Female intuition picks the strong from the weak
Female fish can discern mates that were malnourished or well fed in youth, even if they look the same as adults.
A male mosquitofish is favoured by a large female, while another gets the cold shoulder. (Credit: Andrew Kahn)
BEING WELL FED as a kid can make you more attractive to females - if you are a mosquitofish, that is.
Researchers from The Australian National University (ANU) have shown that female mosquitofish (Gambusia holbrooki) prefer males who had a solid nutritional upbringing, even if the males are superficially identical to their poorly-fed brothers. Their findings are published online today in the journal Biology Letters.
"Males similar in body size, but differing in developmental history, are not equally attractive to females," says Andrew Kahn, the study's lead author and a PhD candidate at ANU's Research School of Biology in Canberra.
Mosquitofish are an invasive species in Australia, originally introduced to control mosquitoes, although it has since been discovered that they only eat mosquito larvae when there are no other native larvae to eat.
Delaying sexual maturation
Jules Livingston, an ANU honours student and co-author of the paper, previously showed that juvenile mosquitofish born into a food-scarce environment will undergo accelerated growth when food becomes available and delay sexual maturation to catch up with well-fed males of the same age.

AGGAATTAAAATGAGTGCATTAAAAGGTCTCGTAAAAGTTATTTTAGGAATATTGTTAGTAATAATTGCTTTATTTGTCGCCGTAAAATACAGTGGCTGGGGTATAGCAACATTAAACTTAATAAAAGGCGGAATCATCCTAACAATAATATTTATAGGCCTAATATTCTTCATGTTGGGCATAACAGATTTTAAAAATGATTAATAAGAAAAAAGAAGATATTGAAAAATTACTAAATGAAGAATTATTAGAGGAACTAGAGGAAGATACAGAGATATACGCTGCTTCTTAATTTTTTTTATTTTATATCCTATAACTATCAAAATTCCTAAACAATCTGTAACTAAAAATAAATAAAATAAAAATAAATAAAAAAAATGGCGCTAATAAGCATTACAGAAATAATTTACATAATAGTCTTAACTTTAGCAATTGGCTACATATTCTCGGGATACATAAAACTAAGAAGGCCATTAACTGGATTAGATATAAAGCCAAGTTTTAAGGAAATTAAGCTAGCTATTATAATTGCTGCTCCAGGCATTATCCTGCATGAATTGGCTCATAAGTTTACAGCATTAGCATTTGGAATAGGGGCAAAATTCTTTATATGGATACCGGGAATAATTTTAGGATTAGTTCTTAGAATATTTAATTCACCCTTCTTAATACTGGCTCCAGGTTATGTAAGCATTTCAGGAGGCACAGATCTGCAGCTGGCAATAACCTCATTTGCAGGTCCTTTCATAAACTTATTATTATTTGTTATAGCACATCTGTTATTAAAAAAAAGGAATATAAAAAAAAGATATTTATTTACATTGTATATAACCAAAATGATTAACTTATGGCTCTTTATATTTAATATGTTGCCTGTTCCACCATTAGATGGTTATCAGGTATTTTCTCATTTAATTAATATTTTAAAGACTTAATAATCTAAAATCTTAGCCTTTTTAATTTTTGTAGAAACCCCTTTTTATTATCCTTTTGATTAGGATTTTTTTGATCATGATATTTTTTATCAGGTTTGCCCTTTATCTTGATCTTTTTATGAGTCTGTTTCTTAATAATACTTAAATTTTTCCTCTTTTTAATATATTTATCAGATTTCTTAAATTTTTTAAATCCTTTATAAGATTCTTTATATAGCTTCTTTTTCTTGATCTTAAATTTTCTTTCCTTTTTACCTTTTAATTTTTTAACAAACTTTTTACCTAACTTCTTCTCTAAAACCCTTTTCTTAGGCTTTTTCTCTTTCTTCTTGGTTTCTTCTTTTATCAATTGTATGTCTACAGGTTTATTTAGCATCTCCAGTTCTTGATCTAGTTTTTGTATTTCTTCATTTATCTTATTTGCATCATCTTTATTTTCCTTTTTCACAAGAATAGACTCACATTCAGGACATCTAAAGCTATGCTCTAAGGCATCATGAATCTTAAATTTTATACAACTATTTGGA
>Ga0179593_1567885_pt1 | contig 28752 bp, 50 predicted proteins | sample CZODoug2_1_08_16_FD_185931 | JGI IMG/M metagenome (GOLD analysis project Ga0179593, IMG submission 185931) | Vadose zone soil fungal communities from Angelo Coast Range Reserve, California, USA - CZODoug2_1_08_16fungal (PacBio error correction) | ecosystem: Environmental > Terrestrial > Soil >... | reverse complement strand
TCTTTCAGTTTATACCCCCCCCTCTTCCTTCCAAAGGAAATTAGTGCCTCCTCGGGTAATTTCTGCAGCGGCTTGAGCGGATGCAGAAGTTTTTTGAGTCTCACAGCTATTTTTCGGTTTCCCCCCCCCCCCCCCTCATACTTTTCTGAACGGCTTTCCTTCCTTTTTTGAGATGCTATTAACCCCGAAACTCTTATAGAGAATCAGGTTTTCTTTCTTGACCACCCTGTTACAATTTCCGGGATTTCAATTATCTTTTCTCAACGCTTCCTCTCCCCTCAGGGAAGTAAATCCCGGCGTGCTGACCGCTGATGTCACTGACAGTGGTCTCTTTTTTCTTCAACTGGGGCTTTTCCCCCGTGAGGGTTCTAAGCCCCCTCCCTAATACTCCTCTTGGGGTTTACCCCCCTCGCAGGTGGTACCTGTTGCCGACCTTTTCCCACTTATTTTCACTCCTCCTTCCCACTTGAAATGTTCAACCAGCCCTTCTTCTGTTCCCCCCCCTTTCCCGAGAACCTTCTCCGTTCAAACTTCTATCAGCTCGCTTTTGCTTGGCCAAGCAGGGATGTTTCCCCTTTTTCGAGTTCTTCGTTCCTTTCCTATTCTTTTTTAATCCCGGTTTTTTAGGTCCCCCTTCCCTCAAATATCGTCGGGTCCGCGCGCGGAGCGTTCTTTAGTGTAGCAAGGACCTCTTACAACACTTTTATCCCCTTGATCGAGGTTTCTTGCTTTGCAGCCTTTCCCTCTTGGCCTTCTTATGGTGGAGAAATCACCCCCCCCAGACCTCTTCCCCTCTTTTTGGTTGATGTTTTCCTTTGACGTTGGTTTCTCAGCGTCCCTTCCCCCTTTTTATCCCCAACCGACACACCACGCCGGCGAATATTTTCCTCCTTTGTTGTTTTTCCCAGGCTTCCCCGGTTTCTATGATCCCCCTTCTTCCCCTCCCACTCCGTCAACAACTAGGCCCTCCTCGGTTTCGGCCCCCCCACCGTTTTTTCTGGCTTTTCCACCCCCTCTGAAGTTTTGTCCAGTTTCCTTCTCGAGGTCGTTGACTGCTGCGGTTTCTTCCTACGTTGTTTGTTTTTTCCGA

In this study, Andrew and his colleagues investigated how this bump in the road to development affected adult mating.
"We gave female fish a choice between two full brothers who were born on the same day: one brother grew normally and the other had a period of poor nutrition and compensated for it by accelerating growth and delaying maturation," he says. "The really interesting thing was that the females seemed to be able to tell the difference between them and preferred those that had undergone normal growth."
Green swordtails which are from the same family of fish, are more dominant if they develop normally, says Andrew, who speculates that this might be one way females identify well-fed males.
"However [unlike green swordtails] there is no active courtship between male and female mosquitofish, it's more a matter of time and place," he told Australian Geographic. "The females just seem to like hanging out with the well-fed males more."
Although the way that female mosquitofish are able to detect which males have undergone compensatory growth is still unclear, Andrew says the attraction of a well-fed male is two-fold.
"If males have undergone a period of poor nutrition they might be more susceptible to diseases which they could then pass on to the female. And there are the indirect genetic reasons - by choosing males who have had a better development history, your offspring have a good chance of being better at getting food when they are young."
"This work demonstrates there are hidden costs to a poor start in life," he says.
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